The children sit in front of the whiteboard and I talk about children learning to write. Suggestions are encouraged for sentences about the first day and I scribe what comes up (see picture below from 2011). Several children notice words that are the same and early sight words (is, we, a).
On the first day, children are talking about language, writing and reading.
A second short session of shared writing helps reveal which children
are understanding how letters and sounds ‘work’ in writing and reading.
Shared reading: action rhyme
We use the pocket chart for reading and moving. Children read (and predict) words as I put the word cards into the pockets, one at a time. We re-read and act out the rhyme.
In manipulating the word cards, children begin to understand that each
word stands alone, as well as being a part of a sentence.
10:50 – 11:00 Lunch
To establish the lunch routine I start around 10:30 and go slowly so children understand the procedure: get hats, lunch boxes, drinks and sit/eat in the balcony area, put lunch boxes away, go out to play.
11:00 – 11:30 Lunch play time
On the first day, I take the class to the play area to ensure the children know where to play and on which equipment.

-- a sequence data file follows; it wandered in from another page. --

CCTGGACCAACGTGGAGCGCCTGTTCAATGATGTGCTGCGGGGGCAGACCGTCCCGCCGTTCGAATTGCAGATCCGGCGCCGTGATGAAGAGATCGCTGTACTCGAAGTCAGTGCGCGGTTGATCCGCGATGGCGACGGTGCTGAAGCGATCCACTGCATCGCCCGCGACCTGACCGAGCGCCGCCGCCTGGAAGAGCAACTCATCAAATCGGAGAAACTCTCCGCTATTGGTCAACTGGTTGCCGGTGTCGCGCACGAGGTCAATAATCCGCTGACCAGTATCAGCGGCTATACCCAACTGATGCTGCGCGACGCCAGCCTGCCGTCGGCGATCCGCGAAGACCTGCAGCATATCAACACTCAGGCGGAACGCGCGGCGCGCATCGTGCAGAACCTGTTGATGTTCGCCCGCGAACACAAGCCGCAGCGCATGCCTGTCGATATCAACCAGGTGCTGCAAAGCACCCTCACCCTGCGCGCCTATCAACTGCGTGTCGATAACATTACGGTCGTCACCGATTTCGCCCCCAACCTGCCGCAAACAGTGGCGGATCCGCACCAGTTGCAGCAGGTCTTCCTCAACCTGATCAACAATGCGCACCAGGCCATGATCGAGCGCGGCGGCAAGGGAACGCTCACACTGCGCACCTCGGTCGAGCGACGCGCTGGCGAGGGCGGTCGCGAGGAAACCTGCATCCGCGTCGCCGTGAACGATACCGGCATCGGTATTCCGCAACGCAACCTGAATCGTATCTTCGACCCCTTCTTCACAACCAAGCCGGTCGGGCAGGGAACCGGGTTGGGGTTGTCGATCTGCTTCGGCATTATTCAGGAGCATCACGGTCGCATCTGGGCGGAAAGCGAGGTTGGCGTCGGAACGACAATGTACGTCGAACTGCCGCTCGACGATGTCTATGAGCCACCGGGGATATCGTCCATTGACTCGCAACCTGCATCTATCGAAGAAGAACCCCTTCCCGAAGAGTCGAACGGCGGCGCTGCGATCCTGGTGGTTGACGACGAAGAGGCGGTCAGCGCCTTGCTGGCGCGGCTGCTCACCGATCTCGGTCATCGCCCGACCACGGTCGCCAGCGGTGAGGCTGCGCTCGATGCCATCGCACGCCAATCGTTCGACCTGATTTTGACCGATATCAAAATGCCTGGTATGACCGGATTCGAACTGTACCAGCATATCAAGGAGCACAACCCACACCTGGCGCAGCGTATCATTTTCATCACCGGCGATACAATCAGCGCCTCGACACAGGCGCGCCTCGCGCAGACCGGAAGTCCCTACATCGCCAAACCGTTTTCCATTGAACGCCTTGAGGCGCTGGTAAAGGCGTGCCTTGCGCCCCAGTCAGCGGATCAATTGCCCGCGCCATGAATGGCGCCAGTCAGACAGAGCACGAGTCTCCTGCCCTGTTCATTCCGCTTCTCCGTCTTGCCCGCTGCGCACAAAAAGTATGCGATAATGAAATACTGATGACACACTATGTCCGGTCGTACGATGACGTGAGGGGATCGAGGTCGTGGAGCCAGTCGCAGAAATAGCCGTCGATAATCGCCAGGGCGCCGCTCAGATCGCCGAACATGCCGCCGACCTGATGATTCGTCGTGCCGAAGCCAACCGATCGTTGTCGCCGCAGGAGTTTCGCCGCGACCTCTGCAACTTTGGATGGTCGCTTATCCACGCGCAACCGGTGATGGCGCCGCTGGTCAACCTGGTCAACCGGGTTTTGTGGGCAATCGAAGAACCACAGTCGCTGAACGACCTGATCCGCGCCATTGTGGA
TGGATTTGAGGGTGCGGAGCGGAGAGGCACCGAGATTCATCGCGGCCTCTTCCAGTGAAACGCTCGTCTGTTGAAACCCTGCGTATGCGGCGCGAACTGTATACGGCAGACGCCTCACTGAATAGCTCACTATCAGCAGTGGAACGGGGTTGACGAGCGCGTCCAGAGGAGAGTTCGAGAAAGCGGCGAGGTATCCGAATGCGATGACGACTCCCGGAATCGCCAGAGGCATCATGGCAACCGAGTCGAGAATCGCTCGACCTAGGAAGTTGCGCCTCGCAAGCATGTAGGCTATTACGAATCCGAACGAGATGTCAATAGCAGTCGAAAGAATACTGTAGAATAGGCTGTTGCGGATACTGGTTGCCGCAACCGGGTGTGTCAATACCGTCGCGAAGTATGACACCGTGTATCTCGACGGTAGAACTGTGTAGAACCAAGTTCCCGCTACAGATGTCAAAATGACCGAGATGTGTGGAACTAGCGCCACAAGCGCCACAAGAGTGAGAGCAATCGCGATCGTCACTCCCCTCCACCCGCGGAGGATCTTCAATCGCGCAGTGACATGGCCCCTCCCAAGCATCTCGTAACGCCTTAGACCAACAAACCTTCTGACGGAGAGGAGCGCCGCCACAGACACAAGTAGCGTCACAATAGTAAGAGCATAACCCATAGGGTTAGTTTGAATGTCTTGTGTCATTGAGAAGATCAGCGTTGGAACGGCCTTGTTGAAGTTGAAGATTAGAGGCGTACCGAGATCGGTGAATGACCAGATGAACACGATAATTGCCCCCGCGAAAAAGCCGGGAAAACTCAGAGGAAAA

11:30 Line up
I am at the line up area early to reassure children they are at the right spot.
Return to the classroom
Children put hats in their bags, have drinks and move to the mat area.
The morning goes well. I’m happy to see that all children can read their name cards.
I constantly make mental notes about which children appear to understand print and letters and which ones don’t. Sometimes you know right away. Some times it’s a hunch and you need to gather more evidence.
Establishing routines is necessarily slow and deliberate, especially packing up materials, getting lunches from the fridge, eating lunch and lining up downstairs. Experience has taught me that it’s worth doing the extra work this week to ensure that children understand the steps in routines and the need for routines.
Coming next: Starting School Series, Part 6 : Reading and writing on the first day – afternoon sessions